I tried basil oil, too, and while I love pesto, the oil made me nauseous.

Enjoy it now, kid. That gets harder.
I discovered during a yoga phase that a handstand makes me feel more alert, but I didn't know why until I had a child in occupational therapy for sensory integration. The deep pressure against your hands and joints creates proprioceptive input. The short explanation is that it helps your brain self-regulate and find that sweet spot between spacey and wired. If you try this at home, stay next to a wall. And don't sue me.

Writing by hand is a different experience for your brain. I often find when I write by hand, my prose is clumsier but the story comes more easily. If you haven't hand-written more than a page since grade school, then be prepared to cramp. (See this Lifehacker article for more on the handwriting/brain connection.)
Then there's the oldest trick of all: A dash of hope and a heap of determination. Flow is on the other side of a river and I just have to find a way to cross. Sometimes I can wade right to it, but sometimes it's like swimming against a really strong current. Then, all I can do is stretch a rope and hold on tight.*


*Thanks to MaryAnn for planting that image in my head.


  1. Perhaps you and I were twins separated at birth?

    Though I prefer a nice ginger or licorice tea to coffee, and I find myself getting distracted by the conversations between musical instruments when I try to listen to classical music and write at the same time.

    I loved this post! My new goal: To experience "flow" at least once a day.

  2. LOL, Sarah, I'm glad that I was inspiring. :)

    When I was in grad school, I used to make lists of things I had to do before I could go home. It was the only way I could keep myself from procrastinating the day away. There is nothing more satisfying than crossing things off a list. I so need to do that again.

    Oh and I can't carry on a conversation while I drive either.

    Great post!

  3. Oh, I so needed these ideas. And yes, I live by my timer since finding flylady - it's truly amazing what you can accomplish in 15 minute spurts.

  4. I like Anti-Social. What a cool thing. I should pin that on my pintrest boards.

    Great post.

  5. @ Melanie: mmm... licorice tea...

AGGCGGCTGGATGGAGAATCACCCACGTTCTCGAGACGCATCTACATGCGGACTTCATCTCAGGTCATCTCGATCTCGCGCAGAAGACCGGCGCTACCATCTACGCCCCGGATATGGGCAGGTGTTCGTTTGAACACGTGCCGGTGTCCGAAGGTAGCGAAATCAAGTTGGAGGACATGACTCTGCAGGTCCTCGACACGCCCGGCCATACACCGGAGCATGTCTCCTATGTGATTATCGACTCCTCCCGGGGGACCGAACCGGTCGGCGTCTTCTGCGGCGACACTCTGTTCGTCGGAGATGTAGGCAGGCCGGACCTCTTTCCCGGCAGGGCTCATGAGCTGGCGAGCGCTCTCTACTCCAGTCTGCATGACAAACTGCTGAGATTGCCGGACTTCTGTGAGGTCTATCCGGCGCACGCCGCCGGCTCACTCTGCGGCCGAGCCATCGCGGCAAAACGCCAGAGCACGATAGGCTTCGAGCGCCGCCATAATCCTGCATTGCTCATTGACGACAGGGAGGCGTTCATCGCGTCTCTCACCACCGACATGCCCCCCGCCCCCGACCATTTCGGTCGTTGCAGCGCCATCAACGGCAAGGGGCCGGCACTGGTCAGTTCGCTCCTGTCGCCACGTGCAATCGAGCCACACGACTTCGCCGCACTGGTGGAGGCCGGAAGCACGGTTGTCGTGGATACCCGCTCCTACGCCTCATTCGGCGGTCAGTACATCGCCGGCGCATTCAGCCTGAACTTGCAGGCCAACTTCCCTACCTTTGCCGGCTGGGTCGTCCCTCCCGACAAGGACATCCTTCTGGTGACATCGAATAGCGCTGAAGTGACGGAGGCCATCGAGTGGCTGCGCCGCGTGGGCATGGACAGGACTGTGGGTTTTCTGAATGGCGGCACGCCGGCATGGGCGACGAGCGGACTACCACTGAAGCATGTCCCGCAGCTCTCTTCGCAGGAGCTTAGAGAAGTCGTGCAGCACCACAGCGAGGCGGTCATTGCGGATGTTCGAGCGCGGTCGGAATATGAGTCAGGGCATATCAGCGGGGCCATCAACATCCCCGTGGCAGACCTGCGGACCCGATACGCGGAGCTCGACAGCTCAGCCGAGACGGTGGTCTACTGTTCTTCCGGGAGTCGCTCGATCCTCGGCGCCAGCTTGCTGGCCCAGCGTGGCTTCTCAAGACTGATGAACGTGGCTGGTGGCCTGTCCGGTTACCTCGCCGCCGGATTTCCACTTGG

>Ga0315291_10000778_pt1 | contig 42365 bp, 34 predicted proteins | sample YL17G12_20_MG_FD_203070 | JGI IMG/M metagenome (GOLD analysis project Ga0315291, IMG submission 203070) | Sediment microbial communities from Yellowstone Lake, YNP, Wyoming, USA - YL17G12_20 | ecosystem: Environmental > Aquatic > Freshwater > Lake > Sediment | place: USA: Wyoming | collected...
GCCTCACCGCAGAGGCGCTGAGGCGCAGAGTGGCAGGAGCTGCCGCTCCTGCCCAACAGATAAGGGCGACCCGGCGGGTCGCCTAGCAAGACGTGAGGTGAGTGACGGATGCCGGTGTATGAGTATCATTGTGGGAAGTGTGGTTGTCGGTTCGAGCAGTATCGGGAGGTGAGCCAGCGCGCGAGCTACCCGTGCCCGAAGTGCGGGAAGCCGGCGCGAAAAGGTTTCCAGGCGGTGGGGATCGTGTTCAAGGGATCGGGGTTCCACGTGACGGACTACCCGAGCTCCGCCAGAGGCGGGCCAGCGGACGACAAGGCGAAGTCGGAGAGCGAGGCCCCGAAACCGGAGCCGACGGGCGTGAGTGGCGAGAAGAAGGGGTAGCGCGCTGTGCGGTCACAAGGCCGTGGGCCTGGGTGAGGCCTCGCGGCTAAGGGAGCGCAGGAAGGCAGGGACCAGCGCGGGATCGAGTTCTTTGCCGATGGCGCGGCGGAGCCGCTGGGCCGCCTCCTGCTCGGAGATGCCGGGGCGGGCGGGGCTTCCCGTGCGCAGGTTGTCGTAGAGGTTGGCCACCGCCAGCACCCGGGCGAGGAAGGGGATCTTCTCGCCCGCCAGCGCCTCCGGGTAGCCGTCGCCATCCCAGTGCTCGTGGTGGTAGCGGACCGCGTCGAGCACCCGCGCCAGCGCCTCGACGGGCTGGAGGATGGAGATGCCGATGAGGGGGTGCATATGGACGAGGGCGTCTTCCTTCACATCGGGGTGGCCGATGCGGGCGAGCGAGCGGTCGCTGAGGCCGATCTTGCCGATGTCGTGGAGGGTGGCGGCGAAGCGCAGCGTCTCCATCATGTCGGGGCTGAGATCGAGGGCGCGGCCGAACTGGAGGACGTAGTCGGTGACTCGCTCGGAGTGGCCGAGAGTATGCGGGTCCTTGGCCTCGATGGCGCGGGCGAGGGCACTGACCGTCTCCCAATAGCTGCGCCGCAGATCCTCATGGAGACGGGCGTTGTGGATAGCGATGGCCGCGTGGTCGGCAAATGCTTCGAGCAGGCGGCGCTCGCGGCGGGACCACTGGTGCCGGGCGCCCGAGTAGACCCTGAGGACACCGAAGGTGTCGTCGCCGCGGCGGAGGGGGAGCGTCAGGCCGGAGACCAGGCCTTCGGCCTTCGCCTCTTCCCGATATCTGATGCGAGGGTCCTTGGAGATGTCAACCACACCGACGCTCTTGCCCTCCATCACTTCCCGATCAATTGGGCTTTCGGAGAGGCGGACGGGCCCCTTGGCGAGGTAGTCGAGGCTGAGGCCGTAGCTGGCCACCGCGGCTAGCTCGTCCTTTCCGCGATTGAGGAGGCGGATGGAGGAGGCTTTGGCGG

Great minds think alike, right Sarah? But other than that, our coping mechanisms seem almost entirely opposite:
    -I almost never write while caffeinated. Caffeine is for being excited. If I'm excited, I can't sit still and write.
    -I dislike Baroque music, Handel in particular. There's too much going on, and then I latch onto those sounds instead of writing. Give me formless romanticism - or even better, minimalism - any time.

    Funny how that goes, no? I'll write my focusing post next week; I'm curious to see if we have any other opposites.

  6. @Melanie and Sabrina, that's interesting that you get distracted by Baroque. Sabrina's mention of caffeine, though, seems like a clue to me, because she said it made her too excited. I wonder if (total speculation here) I've been misreading my response to Baroque: perhaps instead of being calming it's actually stimulating.

    ADD is treated with stimulants because the hyperactivity you see in some people is actually a response to a brain that can't seem to find enough stimulation. So for some people, caffeine facilitates calm alertness, rather than being over-exciting.

    True story: I can't do math without singing. Okay, I can, but I'm much more accurate if I'm listening to music with lyrics and singing along. I think it keeps part of my mind occupied so it won't wander and drag the rest of me along. I bet that's what happens with the Baroque music, too, but I've switched parts. Now the language part has something to concentrate on and the math part needs something to keep it in check.

    I think about this stuff A LOT.

  7. Sarah - I didn't know that about ADD! Given all my concentration problems, I had been wondering if I had some form of it. But when the symptoms of your post didn't mesh, I did some research online, and looked at symptoms. Nope, I don't fit any of the more telling symptoms. And that's really fascinating about singing and math. I do listen to music with lyrics at work, but that's more because some of the stuff I do is boring. :)

    So while I'm well aware I have trouble with anxiety, I'm now pretty sure it's not ADD or similar. Just plain anxiety for me. So soothing tea, and nice, repetitive minimalist composers for when I write.

    I don't think about this stuff nearly enough.